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In September, President Trump and Republican congressional leaders together released their tax cut framework. Despite widespread criticism that the framework heavily favored wealthy Americans and lacked key details, last week House Republicans released proposed tax legislation that is largely aligned with this framework. In our post last Friday, the Budget Center noted that in spite of making some superficial changes to the previously released tax plan, the House tax bill is a fundamentally flawed proposal that would provide little or no benefit to low- and middle-income households while giving huge tax breaks to the wealthy and to large corporations. What’s more, this proposal would significantly increase the federal deficit, leading to budget cuts to many public services and systems that help low- and middle-income families and individuals to make ends meet.

New estimates released this week by the Institute on Taxation and Economic Policy (ITEP) underscore the extent to which the House tax plan is an inequitable giveaway to the wealthy, and one that struggling families would end up paying for in California and across the nation. The ITEP estimates show that:

  • The House tax bill is skewed to benefit the wealthiest households. Under this bill, the richest Americans would receive the greatest share of tax cuts, compared to low- and middle-income households (see chart below). In 2018, the top 1 percent alone would receive nearly one-third (31 percent) of net tax cuts, an amount equivalent to 2.4 percent of their pre-tax income. In contrast, the bottom 60 percent of Americans would receive just 16 percent of the tax cuts, equal to 1.3 percent of their total income. This disparity would only grow by 2027. Though the share of tax benefits to the bottom 60 percent would decrease, the richest 1 percent would actually see an increase in their share of tax cuts, up to 48 percent. This is because the House tax bill actually calls for some of the cuts for low- and middle-income households to expire after five years, while making tax cuts for the wealthy and corporations permanent. (In fact, another set of estimates of the long-term impact of the tax bill, from Congress’s Joint Committee on Taxation, show that some low-income households would actually see their taxes increase by 2027.)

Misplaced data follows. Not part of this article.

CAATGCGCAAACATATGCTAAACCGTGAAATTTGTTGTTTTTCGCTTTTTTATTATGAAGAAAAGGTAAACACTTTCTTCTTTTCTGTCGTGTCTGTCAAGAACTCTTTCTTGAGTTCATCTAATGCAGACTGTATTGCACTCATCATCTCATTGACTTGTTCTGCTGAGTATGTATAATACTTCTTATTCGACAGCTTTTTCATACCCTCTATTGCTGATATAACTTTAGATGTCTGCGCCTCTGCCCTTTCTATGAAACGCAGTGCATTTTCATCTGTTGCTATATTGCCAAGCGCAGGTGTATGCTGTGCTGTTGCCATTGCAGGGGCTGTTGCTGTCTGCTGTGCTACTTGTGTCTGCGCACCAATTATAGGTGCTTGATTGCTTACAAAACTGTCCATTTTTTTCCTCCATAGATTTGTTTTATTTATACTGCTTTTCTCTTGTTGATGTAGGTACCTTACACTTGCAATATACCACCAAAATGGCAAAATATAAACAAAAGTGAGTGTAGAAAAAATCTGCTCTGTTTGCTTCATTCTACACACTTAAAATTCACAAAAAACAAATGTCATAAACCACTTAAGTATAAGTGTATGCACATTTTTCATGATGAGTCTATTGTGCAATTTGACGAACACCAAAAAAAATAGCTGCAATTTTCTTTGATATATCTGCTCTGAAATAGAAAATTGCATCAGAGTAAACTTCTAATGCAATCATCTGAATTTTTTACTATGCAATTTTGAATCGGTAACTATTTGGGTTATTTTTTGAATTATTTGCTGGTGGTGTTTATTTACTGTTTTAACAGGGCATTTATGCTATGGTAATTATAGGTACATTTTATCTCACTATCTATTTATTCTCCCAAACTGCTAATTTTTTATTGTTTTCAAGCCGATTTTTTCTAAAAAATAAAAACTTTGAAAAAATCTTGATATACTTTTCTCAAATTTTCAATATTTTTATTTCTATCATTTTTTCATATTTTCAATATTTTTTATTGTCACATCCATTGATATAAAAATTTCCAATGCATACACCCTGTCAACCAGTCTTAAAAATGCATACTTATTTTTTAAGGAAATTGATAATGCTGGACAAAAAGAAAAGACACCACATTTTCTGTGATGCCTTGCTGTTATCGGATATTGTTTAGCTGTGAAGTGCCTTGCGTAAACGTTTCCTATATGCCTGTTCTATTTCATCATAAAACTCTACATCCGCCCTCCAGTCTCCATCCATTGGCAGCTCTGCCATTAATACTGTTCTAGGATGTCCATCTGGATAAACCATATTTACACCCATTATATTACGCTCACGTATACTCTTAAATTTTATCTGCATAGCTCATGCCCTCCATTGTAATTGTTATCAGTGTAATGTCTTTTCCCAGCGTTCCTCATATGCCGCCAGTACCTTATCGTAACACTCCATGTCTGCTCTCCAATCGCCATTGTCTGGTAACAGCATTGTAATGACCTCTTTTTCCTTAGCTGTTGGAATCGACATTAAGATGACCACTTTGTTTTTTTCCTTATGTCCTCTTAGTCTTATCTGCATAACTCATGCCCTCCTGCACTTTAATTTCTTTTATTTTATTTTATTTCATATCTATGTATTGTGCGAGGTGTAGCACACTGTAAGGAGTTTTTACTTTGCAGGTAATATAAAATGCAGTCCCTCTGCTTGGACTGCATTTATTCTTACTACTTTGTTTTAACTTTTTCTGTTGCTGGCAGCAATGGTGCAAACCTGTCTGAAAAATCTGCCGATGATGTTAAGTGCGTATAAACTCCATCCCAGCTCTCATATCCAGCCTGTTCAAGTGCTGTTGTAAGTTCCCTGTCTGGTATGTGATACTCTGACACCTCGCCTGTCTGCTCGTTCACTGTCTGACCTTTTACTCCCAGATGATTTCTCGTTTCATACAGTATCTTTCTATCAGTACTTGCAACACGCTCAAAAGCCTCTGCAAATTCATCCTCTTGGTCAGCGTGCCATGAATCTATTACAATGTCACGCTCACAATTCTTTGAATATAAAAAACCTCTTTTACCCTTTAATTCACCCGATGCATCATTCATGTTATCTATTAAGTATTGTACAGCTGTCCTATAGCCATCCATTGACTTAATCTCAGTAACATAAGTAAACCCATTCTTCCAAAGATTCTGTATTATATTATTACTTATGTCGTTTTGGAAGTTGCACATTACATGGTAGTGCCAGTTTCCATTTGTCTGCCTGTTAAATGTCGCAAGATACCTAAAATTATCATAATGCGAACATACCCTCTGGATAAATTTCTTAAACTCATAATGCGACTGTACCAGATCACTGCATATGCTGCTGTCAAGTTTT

• Small changes from the earlier tax framework don’t fix a deeper problem. Like the original GOP tax framework, the tax bill offers outsize gains to higher-income Americans because despite provisions meant to make it seem less weighted to the top — like retaining the 39.6 percent top rate for the personal income tax — the House tax bill maintains core GOP tax framework components that primarily benefit the richest taxpayers. For example, cutting corporate tax rates, instituting a lower tax rate for pass-through businesses, and phasing out the estate tax are all proposals that mostly or entirely benefit the wealthy. Overall, more than three-fifths of the income that millionaires receive would not be subject to the 39.6 percent top rate.
  • The House bill would deal a heavy blow to Californians. In California, the House plan’s distribution of tax benefits remains particularly unfair, with low- and middle-income Californians receiving minimal tax cuts relative to the wealthiest (see chart below). By 2027, the top 1 percent alone would capture over half of net tax cuts. Moreover, because of proposals like the scaling back of the state and local tax deduction (SALT), this bill would actually raise taxes for many middle-income households. Many middle-income households in California would also be hard hit by the House tax bill’s proposal to cut in half — from $1 million to $500,000, for future purchases — the amount of mortgage debt eligible for the mortgage interest deduction (MID). This would lead to higher taxes for many California households purchasing a home and create a disincentive to moving, thereby exacerbating California’s housing affordability crisis. Additionally, the bill would cost at least $1.5 trillion over the next decade. This increase in the federal deficit would very likely lead to budget cuts to critical federal programs like SNAP and Medicaid (CalFresh and Medi-Cal in California), which millions of low-income Californians count on to make ends meet. (See our post on the recently passed congressional budget resolution for more on the threat of cuts.) For many low- and middle-income households, any tax benefits from the House bill would be dwarfed by the loss of support in resources to help cover their family budgets. Reduced federal funding for public services would also place a greater burden on the state budget, likely forcing state officials to cut benefits for struggling communities.

With House leaders planning to bring their tax bill to a vote before Thanksgiving, Californians must pay close attention to our congressional representatives’ actions in the coming days and weeks. Our state cannot afford a costly tax giveaway to the wealthiest households and corporations at the expense of low- and middle-income families.

— Esi Hutchful

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